Truck Stop Girls Just Want "Someplace Safe"S

There's a heartbreaking account in this week's New York Times magazine about Swaziland's "truck-stop girls." And the sad thing is, this is one of the better stories.

M. Catherine Maternowska, who's done relief work all over the world, recounts visiting a clinic in Swaziland designed specifically to treat and prevent the rampant STDs of truck drivers and the women who service them along the route. While this may sound oddly localized, there's good reason: the country, she explains, is heavily dependent on its many truckers to receive supplies, and they're a contributing factor to the fact that it has "the highest H.I.V. rate in the world: one in three people is infected." And these clinics are set up so truckers are inclined to go: they can visit and get treatment while their paperwork is processed and their vehicles are refueled.

And, of course, the sex workers, many very young, fall victim to disease, too.

I met eyes with a 16-year-old named Mbali. She was thin, with close-cropped hair and a beautiful smile. I offered her a packet of crackers, which she ripped open with her teeth. After wolfing them down, she looked at me and said, "I hate having sex." Her parents were dead; she was unable to pay her school fees, had been abused by an overburdened aunt - and now, like many of the girls, she was a runaway. Nearly one in four Swazi girls is H.I.V. positive, and Mbali is one of them. Her treatment options are limited. "I have nowhere to sleep unless I find a man," she said. "Sometimes I don't have money and food for two days. A man without a condom will pay more, so obviously I say O.K. because I need money."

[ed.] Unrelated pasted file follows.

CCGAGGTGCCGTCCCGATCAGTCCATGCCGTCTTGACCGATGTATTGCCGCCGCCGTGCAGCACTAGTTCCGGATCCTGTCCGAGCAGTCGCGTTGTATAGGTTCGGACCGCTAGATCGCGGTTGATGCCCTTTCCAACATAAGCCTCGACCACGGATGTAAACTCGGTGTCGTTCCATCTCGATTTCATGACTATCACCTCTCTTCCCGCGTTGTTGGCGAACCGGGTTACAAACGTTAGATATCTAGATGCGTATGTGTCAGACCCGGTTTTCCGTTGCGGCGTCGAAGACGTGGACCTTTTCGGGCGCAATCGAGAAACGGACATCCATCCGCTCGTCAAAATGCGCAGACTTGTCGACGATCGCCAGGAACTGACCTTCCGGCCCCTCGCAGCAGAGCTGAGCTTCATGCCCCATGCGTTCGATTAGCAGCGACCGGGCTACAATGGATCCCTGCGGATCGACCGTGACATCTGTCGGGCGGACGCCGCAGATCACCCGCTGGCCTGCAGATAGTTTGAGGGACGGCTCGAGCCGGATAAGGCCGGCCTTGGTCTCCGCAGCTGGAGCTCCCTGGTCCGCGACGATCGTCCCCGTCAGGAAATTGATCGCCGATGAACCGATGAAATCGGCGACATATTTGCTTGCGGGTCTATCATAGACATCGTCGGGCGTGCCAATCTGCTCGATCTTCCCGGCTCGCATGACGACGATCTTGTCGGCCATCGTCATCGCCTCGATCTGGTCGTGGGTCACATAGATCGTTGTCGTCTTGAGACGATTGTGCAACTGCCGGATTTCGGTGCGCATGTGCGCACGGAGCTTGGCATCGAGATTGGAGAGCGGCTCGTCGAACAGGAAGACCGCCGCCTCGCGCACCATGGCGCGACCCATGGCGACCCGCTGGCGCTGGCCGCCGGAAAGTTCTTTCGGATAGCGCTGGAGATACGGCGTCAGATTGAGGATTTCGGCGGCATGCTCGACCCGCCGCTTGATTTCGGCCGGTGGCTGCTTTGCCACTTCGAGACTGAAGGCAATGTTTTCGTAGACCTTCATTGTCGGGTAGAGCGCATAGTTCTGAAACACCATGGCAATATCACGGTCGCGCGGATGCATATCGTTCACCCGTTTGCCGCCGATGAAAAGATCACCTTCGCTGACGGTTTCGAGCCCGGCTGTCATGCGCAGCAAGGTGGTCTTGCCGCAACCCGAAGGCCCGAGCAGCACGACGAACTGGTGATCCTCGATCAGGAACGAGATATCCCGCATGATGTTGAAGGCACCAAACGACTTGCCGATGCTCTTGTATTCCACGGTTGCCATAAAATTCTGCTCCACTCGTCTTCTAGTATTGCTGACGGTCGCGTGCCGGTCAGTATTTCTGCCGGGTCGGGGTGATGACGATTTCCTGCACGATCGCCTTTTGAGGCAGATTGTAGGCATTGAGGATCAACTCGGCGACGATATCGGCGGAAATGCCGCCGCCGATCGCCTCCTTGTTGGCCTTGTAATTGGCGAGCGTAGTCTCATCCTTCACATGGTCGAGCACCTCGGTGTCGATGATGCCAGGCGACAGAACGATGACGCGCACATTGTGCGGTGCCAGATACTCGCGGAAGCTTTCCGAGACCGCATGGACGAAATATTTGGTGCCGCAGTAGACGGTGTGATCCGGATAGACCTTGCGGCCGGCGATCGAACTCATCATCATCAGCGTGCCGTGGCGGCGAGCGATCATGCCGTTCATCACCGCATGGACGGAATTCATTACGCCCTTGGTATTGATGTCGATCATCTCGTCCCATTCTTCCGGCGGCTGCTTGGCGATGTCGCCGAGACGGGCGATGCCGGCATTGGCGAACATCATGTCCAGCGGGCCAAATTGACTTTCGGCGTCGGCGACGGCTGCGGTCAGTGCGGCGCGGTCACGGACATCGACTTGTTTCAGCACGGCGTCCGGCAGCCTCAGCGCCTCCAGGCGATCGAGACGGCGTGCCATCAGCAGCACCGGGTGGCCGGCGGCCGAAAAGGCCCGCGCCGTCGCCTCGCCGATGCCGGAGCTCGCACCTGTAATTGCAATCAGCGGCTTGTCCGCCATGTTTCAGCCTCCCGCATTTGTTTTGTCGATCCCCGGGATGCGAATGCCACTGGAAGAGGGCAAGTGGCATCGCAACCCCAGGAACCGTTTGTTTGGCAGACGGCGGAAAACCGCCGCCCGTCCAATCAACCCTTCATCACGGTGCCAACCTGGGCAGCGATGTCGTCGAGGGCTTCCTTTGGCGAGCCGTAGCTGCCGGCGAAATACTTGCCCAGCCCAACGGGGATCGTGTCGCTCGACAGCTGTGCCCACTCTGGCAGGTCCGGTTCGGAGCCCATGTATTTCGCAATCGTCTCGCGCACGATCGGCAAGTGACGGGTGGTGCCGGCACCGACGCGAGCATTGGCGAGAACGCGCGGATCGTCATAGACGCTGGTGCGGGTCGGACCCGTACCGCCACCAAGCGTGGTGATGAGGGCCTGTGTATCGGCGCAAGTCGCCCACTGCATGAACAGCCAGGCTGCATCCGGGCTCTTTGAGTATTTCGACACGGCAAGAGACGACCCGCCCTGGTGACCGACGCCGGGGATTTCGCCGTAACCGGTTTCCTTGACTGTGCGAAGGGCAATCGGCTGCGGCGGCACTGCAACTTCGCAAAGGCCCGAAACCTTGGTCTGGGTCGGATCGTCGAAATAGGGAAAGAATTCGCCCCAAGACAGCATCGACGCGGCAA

While the clinic is filled with such stories, its existence is actually encouraging, as it at least acknowledges the problem and goes some small way towards preventing further spread of the epidemic. Explains an article on AllAfrica, quoting one official,

"In Swaziland, denial about AIDS is one factor that has made it almost taboo for families to admit their loved ones passed away from an AIDS-related illness. You won't find AIDS listed as the cause of death on death certificates, and so we have no official number to work with."

And considering that as recently as May, a prominent minister suggested that AIDS and HIV victims be "branded," clearly obtaining treatment is not a simple matter.

Despite its high AIDS and HIV rates, Swaziland is not a country we hear about very much in America; but in any discussion of AIDS prevention and African's women's issues, it can't be denied, and one presumes that Hillary Clinton's stated commitment to prioritizing women's health will include a nation where one in three people has AIDS, and an ever-growing population is turning to sex work. Recently, the U.S. Africa Command held a MEDFLAG program in Swaziland, a "two-week medical exercise" designed to "improve medical disaster preparedness and humanitarian assistance management." While this seems like a drop in the bucket of the nation's problems - and unlikely to address the more immediate "medical disasters" ravaging Swaziland - it's something. Private organziations like those Maternowska refers to are doing important work - but need larger support. And increasing awareness is crucial.

Truck-Stop Girls [NY Times]

Related: Swaziland: HIV/Aids Blamed For 25 Percent Job Absenteeism [AllAfrica]
Timothy Myeni apologises…Again [Swazi Observer]
U.S. Africa Command Opens MEDFLAG 09 In Swaziland
[Africom]